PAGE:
Under the Illinois DHS Child Care Assistance Program, child care is subsidized for welfare recipients. While most babysitters are above board, the state has paid sex offenders, rapists, child molesters and violent criminals to care for children.
The CCAP program, in effect since the 1990s, did not properly screen those it employed as babysitters. In 2009, crack-down legislation went into effect to weed out child care providers with felonious records. It still took 18 months to get the ball rolling.
Visiting the CCAP website, I could find little information on provider qualifications. The bulk of verification is involved with income issues: preventing parents from claiming benefits for caring for their children, making sure the provider doesn't live in the home and restrictions of financial eligibility.
The only mention of child care provider criminal history is retrospective. The initial babysitter vetting process seems cursory, as is borne out by investigations launched by the Chicago Tribune. An investigation occurs only if the babysitter's probation officer calls to report them, if the state becomes aware of past criminal history or if someone sees the offender on a public website or on television. In the case of misdemeanor assault, the conviction may also not prevent the babysitter from obtaining a child care license.
CCAP lists resources, but seems to leave most of the research to those who suspect the abuse. Little is done in the way of preventative maintenance. Also, if a child care provider is reported or discovered to have had a criminal record of felonious assault, a lengthy, complicated review must be undertaken before the care provider is removed from circulation. In one case, the care provider was only investigated because he was convicted again, this time for dealing drugs.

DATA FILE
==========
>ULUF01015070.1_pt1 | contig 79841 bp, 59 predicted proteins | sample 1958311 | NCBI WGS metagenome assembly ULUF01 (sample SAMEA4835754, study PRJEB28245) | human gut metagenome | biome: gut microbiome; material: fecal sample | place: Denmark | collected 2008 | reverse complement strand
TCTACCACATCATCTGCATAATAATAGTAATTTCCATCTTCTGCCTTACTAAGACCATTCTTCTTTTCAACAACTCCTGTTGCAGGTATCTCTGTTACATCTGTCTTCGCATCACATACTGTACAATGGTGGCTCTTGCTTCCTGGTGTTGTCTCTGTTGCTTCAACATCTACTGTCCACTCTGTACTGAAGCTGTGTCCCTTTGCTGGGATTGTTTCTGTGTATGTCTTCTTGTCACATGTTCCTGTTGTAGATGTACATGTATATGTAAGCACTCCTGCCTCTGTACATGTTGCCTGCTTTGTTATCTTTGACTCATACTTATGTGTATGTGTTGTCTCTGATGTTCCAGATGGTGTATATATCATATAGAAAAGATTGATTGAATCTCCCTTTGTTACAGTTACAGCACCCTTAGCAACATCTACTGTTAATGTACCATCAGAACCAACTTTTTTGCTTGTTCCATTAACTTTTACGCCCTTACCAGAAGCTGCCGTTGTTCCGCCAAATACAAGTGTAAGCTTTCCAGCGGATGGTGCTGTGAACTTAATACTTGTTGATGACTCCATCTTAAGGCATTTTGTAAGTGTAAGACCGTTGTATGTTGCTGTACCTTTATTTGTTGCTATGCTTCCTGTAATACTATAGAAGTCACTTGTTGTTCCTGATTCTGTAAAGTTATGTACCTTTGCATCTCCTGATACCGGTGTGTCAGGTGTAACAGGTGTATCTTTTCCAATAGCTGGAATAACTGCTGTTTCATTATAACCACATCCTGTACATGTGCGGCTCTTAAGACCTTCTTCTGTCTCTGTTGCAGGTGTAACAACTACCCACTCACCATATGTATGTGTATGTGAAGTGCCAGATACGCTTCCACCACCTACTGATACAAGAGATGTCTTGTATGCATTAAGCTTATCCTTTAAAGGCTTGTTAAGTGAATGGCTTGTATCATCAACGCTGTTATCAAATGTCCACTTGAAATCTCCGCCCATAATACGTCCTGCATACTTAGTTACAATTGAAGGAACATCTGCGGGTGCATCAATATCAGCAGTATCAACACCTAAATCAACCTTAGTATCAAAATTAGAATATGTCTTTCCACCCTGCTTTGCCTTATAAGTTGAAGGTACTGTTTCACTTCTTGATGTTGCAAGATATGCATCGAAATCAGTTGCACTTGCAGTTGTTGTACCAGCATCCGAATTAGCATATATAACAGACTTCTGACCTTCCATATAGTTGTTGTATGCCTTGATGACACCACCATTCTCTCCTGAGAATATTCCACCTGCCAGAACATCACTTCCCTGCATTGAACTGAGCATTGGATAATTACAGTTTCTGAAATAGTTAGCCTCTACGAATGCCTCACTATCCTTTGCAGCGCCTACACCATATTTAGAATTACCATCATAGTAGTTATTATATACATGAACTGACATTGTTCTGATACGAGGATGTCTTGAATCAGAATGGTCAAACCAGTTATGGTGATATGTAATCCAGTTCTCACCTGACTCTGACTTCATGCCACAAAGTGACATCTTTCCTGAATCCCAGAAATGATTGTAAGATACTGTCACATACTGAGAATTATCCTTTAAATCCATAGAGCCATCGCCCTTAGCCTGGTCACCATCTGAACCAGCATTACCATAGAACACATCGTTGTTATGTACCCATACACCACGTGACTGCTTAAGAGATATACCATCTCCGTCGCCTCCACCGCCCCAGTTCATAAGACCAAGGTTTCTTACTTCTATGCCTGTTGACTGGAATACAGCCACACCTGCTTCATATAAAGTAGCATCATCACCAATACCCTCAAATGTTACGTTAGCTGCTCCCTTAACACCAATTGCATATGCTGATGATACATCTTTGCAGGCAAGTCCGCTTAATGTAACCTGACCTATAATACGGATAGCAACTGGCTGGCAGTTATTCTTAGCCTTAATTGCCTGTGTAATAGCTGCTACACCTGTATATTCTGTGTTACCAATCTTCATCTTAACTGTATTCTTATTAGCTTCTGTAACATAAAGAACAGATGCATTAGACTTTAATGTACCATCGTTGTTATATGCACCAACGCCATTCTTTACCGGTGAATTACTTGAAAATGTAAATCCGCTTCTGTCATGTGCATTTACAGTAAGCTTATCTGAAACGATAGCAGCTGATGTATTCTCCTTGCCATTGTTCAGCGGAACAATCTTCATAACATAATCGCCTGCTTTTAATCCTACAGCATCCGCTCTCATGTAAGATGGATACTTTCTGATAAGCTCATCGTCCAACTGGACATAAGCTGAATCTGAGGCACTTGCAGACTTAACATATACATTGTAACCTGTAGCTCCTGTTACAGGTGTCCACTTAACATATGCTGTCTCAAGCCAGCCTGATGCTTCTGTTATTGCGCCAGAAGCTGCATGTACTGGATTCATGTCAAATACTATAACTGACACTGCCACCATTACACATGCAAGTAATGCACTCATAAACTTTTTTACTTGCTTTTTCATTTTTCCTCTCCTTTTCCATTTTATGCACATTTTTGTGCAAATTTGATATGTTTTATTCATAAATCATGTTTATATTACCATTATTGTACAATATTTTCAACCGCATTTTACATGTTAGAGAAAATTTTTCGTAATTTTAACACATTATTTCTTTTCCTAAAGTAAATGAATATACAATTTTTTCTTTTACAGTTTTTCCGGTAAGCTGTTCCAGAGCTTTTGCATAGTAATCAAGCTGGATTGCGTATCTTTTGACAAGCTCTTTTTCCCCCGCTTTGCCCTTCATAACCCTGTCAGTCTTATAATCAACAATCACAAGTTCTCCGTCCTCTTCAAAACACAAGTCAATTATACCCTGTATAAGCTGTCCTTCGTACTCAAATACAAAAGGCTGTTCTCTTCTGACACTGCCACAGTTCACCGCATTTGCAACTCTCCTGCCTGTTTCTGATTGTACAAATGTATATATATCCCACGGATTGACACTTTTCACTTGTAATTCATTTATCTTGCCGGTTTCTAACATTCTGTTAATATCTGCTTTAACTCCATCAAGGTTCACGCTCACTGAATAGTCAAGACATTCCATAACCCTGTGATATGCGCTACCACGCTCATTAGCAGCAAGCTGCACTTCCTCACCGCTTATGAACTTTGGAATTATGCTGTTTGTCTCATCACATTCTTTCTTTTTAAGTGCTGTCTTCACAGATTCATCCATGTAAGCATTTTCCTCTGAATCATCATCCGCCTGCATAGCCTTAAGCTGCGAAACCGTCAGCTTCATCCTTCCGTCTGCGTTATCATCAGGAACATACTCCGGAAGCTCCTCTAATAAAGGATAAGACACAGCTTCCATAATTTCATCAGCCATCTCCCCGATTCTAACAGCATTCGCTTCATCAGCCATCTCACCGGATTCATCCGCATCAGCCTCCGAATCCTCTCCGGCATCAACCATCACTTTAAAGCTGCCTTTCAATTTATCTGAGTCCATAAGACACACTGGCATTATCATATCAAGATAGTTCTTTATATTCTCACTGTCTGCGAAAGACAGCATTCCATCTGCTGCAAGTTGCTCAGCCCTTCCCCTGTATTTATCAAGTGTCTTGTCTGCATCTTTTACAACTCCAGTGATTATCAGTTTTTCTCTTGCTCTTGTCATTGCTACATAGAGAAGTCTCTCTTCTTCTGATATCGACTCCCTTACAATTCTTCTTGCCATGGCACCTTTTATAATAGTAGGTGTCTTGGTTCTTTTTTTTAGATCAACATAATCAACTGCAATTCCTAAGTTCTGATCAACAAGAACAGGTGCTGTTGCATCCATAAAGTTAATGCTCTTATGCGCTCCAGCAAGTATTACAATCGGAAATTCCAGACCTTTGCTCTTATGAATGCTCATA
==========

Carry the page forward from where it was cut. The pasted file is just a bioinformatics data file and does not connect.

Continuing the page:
Welfare recipients have just as much right to quality child care as self-pay parents. Parents should not have to do their own fact-finding. Parents may be justifiably reluctant to report a caregiver. With children in the suspect provider's care, both parent and child are in a vulnerable position if they report the provider. This is especially true if the provider has a past history of violence.
I'm a former day care administrator. I launched an investigation against a day care agency for abuses I observed. It was a treacherous slippery slope. Nobody thanks you for reporting day care problems. Parents should not feel bullied by government programs or day care providers, but they often do. Parents need advocates to protect them and their children.
At the very least, the CCAP needs to step up initial background checks. Employers do routine background checks. Sometimes, job applicants are required to pay for and provide their own background checks. The CCAP as an employer and trustee of tax money, has even more reason for stricter accountability. DHS can do more exhaustive criminal background checks because it has access to more in-depth state records than the average employer.
There are thousands of people without criminal backgrounds who could provide excellent care and benefit from the program. Why are convicted felons allowed to exploit the system and prevent qualified people from using it properly? Most importantly, every child deserves to be safe in day care.
Marilisa Kinney Sachteleben writes from 22 years parenting four children, 25 years teaching K-8, special needs and adult education and experience as a day care administrator and parent advocate.